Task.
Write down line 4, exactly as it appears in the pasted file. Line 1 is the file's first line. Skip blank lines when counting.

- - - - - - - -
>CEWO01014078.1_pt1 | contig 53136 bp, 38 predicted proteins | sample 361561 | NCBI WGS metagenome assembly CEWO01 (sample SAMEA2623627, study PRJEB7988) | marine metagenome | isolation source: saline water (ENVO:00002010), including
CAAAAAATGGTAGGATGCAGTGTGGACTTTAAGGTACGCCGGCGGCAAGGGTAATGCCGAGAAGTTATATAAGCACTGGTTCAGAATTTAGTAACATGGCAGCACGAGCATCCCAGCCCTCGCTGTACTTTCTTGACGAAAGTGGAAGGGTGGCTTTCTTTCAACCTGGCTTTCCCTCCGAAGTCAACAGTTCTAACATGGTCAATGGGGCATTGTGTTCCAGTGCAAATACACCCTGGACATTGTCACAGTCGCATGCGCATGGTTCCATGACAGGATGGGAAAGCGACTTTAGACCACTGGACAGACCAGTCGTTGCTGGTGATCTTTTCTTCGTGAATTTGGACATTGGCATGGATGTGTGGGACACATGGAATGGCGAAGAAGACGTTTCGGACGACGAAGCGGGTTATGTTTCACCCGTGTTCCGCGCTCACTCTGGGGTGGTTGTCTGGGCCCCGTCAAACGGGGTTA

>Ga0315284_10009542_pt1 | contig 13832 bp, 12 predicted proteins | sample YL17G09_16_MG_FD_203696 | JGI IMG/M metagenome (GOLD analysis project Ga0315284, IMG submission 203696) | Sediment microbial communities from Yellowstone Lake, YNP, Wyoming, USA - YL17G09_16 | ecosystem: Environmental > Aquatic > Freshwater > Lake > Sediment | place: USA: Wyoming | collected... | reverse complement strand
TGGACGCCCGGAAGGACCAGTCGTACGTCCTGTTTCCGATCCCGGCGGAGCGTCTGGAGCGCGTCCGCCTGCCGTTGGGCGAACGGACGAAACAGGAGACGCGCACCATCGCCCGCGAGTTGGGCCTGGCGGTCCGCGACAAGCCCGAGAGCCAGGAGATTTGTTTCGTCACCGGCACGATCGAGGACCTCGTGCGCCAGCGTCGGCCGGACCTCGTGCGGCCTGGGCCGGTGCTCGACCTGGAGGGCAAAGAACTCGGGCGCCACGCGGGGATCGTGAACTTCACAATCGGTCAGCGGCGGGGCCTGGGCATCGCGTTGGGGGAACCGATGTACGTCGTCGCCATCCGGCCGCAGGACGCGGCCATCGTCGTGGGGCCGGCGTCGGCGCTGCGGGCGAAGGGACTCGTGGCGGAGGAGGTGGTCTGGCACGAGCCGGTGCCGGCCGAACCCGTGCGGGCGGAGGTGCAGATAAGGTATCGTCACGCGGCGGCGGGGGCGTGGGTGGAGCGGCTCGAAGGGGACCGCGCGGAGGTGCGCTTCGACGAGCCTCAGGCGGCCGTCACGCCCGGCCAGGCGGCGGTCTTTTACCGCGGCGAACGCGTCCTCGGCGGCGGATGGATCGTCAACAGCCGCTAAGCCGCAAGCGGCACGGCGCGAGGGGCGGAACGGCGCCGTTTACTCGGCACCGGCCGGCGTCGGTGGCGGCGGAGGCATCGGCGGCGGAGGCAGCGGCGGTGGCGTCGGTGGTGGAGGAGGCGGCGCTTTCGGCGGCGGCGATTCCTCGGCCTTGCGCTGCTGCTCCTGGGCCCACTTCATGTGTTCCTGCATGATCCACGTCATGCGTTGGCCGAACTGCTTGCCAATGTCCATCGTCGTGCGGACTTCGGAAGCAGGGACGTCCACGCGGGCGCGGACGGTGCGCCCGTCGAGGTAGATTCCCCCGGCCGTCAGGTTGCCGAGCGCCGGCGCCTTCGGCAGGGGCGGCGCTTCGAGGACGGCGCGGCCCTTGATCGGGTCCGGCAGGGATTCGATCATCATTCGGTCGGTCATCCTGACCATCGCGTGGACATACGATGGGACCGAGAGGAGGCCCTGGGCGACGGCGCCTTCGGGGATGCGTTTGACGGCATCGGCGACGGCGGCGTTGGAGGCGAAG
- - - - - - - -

TGGACGCCCGGAAGGACCAGTCGTACGTCCTGTTTCCGATCCCGGCGGAGCGTCTGGAGCGCGTCCGCCTGCCGTTGGGCGAACGGACGAAACAGGAGACGCGCACCATCGCCCGCGAGTTGGGCCTGGCGGTCCGCGACAAGCCCGAGAGCCAGGAGATTTGTTTCGTCACCGGCACGATCGAGGACCTCGTGCGCCAGCGTCGGCCGGACCTCGTGCGGCCTGGGCCGGTGCTCGACCTGGAGGGCAAAGAACTCGGGCGCCACGCGGGGATCGTGAACTTCACAATCGGTCAGCGGCGGGGCCTGGGCATCGCGTTGGGGGAACCGATGTACGTCGTCGCCATCCGGCCGCAGGACGCGGCCATCGTCGTGGGGCCGGCGTCGGCGCTGCGGGCGAAGGGACTCGTGGCGGAGGAGGTGGTCTGGCACGAGCCGGTGCCGGCCGAACCCGTGCGGGCGGAGGTGCAGATAAGGTATCGTCACGCGGCGGCGGGGGCGTGGGTGGAGCGGCTCGAAGGGGACCGCGCGGAGGTGCGCTTCGACGAGCCTCAGGCGGCCGTCACGCCCGGCCAGGCGGCGGTCTTTTACCGCGGCGAACGCGTCCTCGGCGGCGGATGGATCGTCAACAGCCGCTAAGCCGCAAGCGGCACGGCGCGAGGGGCGGAACGGCGCCGTTTACTCGGCACCGGCCGGCGTCGGTGGCGGCGGAGGCATCGGCGGCGGAGGCAGCGGCGGTGGCGTCGGTGGTGGAGGAGGCGGCGCTTTCGGCGGCGGCGATTCCTCGGCCTTGCGCTGCTGCTCCTGGGCCCACTTCATGTGTTCCTGCATGATCCACGTCATGCGTTGGCCGAACTGCTTGCCAATGTCCATCGTCGTGCGGACTTCGGAAGCAGGGACGTCCACGCGGGCGCGGACGGTGCGCCCGTCGAGGTAGATTCCCCCGGCCGTCAGGTTGCCGAGCGCCGGCGCCTTCGGCAGGGGCGGCGCTTCGAGGACGGCGCGGCCCTTGATCGGGTCCGGCAGGGATTCGATCATCATTCGGTCGGTCATCCTGACCATCGCGTGGACATACGATGGGACCGAGAGGAGGCCCTGGGCGACGGCGCCTTCGGGGATGCGTTTGACGGCATCGGCGACGGCGGCGTTGGAGGCGAAG